Chapter 65. Tensile Stress-Rupture of Sic\Sic Minicomposites in Vacuum

  1. Mrityunjay Singh and
  2. Todd Jessen
  1. J. Martínez Fernández1 and
  2. G. N. Morscher2

Published Online: 26 MAR 2008

DOI: 10.1002/9780470294680.ch65

25th Annual Conference on Composites, Advanced Ceramics, Materials, and Structures: A: Ceramic Engineering and Science Proceedings, Volume 22, Issue 3

25th Annual Conference on Composites, Advanced Ceramics, Materials, and Structures: A: Ceramic Engineering and Science Proceedings, Volume 22, Issue 3

How to Cite

Martínez Fernández, J. and Morscher, G. N. (2001) Tensile Stress-Rupture of Sic\Sic Minicomposites in Vacuum, in 25th Annual Conference on Composites, Advanced Ceramics, Materials, and Structures: A: Ceramic Engineering and Science Proceedings, Volume 22, Issue 3 (eds M. Singh and T. Jessen), John Wiley & Sons, Inc., Hoboken, NJ, USA. doi: 10.1002/9780470294680.ch65

Author Information

  1. 1

    Dpto. de Física de la Materia Condensada University of Seville, Spain

  2. 2

    Ohio Aerospace Institute NASA Glenn Research Center, MS 106-5 Cleveland, OH

Publication History

  1. Published Online: 26 MAR 2008
  2. Published Print: 1 JAN 2001

ISBN Information

Print ISBN: 9780470375730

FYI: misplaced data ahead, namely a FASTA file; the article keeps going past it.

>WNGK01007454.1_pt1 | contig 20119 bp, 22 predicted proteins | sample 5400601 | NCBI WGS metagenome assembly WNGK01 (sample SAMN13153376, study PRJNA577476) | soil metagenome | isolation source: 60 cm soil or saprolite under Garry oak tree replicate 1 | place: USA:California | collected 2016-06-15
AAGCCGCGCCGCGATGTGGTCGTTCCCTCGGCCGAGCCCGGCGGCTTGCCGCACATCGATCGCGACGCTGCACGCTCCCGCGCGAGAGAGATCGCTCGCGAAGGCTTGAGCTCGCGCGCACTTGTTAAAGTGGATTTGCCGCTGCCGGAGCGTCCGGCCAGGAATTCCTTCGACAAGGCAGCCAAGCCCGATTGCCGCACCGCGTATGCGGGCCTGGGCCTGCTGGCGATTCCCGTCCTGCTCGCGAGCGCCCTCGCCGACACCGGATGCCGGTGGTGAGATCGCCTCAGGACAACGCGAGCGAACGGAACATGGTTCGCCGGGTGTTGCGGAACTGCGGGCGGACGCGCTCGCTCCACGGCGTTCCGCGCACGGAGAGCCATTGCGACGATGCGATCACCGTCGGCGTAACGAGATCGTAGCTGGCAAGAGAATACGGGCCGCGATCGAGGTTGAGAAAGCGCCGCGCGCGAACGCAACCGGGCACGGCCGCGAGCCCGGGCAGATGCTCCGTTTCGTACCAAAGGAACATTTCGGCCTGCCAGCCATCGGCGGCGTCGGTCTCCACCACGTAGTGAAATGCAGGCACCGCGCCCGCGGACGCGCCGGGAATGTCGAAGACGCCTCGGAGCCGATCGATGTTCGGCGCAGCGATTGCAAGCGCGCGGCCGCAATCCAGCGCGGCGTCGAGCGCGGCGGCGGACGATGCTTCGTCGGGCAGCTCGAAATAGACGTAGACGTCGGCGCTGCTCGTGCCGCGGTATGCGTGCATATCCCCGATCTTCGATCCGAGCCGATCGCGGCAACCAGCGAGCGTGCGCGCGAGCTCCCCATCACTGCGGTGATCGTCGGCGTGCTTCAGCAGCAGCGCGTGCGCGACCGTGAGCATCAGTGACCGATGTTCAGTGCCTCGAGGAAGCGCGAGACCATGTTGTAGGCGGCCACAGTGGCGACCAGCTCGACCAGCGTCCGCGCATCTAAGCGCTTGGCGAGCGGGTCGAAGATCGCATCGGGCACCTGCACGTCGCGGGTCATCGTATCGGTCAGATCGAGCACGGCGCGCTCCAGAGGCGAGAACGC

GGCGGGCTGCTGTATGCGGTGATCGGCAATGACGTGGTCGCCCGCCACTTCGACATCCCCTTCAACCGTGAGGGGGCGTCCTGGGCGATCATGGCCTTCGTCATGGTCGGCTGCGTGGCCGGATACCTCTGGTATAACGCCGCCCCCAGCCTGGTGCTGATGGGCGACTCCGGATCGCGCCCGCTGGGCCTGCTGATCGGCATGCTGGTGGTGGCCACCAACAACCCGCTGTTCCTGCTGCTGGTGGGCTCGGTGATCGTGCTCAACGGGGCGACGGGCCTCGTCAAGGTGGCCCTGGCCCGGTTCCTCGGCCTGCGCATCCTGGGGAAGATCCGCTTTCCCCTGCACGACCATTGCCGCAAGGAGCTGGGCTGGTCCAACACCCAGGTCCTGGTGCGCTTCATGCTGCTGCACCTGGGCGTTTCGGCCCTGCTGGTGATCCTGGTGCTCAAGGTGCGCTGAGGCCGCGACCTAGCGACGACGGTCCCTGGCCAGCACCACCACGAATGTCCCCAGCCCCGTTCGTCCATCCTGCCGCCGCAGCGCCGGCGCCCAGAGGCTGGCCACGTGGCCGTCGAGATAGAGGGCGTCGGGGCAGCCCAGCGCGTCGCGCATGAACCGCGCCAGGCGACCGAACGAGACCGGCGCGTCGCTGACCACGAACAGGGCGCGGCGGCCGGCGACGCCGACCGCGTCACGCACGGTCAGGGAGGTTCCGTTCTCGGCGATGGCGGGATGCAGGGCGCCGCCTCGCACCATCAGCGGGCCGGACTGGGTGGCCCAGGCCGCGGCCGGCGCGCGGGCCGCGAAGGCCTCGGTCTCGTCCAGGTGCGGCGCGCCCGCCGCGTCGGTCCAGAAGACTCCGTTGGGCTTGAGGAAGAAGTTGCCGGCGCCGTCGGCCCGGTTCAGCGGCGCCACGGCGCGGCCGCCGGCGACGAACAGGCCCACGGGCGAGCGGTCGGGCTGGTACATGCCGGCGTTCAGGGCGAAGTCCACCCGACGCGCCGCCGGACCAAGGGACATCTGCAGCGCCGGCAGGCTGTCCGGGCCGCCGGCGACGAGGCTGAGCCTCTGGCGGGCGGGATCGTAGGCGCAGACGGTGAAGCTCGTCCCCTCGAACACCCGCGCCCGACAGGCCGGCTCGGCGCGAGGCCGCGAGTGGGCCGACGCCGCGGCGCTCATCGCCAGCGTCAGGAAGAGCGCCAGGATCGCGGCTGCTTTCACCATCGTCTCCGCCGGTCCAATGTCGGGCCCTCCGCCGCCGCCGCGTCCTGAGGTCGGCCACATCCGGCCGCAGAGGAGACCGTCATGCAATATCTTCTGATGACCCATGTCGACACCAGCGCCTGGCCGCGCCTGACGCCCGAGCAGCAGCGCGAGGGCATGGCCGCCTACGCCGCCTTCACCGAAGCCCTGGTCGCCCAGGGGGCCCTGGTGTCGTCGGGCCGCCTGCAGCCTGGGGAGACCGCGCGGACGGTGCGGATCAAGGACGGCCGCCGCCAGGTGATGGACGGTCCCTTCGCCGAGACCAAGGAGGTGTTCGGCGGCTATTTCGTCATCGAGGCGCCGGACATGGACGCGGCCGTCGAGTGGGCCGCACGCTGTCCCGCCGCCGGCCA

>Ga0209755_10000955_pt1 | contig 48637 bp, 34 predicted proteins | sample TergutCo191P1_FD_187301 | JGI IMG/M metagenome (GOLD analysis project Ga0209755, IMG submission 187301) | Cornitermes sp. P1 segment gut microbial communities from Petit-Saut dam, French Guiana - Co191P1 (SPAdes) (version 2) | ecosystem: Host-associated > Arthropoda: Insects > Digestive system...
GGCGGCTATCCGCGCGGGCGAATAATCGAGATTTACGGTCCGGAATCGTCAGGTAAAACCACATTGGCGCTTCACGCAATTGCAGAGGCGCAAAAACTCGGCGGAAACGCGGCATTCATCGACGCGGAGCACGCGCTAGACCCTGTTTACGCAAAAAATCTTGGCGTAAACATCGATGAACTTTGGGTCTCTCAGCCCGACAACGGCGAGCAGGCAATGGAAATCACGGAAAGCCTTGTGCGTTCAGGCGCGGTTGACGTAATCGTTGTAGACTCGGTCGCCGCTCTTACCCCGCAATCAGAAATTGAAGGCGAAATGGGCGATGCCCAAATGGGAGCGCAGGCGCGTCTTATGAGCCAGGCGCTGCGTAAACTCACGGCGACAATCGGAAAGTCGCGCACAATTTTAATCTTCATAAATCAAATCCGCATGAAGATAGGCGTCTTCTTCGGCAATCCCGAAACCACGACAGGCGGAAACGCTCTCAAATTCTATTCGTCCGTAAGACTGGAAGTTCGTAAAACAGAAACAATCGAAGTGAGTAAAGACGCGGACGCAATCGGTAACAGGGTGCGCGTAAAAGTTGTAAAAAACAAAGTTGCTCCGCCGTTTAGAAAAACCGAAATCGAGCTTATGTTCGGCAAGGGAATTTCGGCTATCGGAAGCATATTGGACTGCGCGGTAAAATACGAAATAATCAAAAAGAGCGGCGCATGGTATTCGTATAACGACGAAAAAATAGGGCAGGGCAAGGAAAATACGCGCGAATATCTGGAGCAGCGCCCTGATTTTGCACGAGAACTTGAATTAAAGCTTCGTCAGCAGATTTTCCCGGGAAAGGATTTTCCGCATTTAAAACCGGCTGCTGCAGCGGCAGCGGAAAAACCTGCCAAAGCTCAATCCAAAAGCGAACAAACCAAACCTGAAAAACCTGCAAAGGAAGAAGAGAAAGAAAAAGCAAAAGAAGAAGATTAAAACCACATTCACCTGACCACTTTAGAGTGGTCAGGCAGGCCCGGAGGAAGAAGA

Online ISBN: 9780470294680

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Keywords:

  • minicomposites;
  • rupture;
  • vacuum;
  • mechanisms;
  • oxidation

Summary

Single tow Hi-NicalonTM, fiber-reinforced CVI SiC matrix minicomposites with C and BN interphases were tested in tension (constant load) at temperatures from 700°C to 1200°C in vacuum. The minicomposites were precracked at room temperature based on acoustic emission to ensure significant matrix cracking had occurred. The stress-rupture properties were compared with those in air. The stress-rupture properties were superior in vacuum than in air for all temperatures and loads. Little rupture strength degradation occurred at 700°C or 950°C in vacuum in contrast to in air where oxidation induced strength degradation had been observed. At 1200°C the differences in rupture strengths in vacuum and in air were less significant because minicomposite failure was dominated by the creep properties of the fibers. For temperatures above 1050°C there was a significant amount of “etching” of the CVI SiC matrix due to the sublimation of Si in Si-rich regions of the SiC.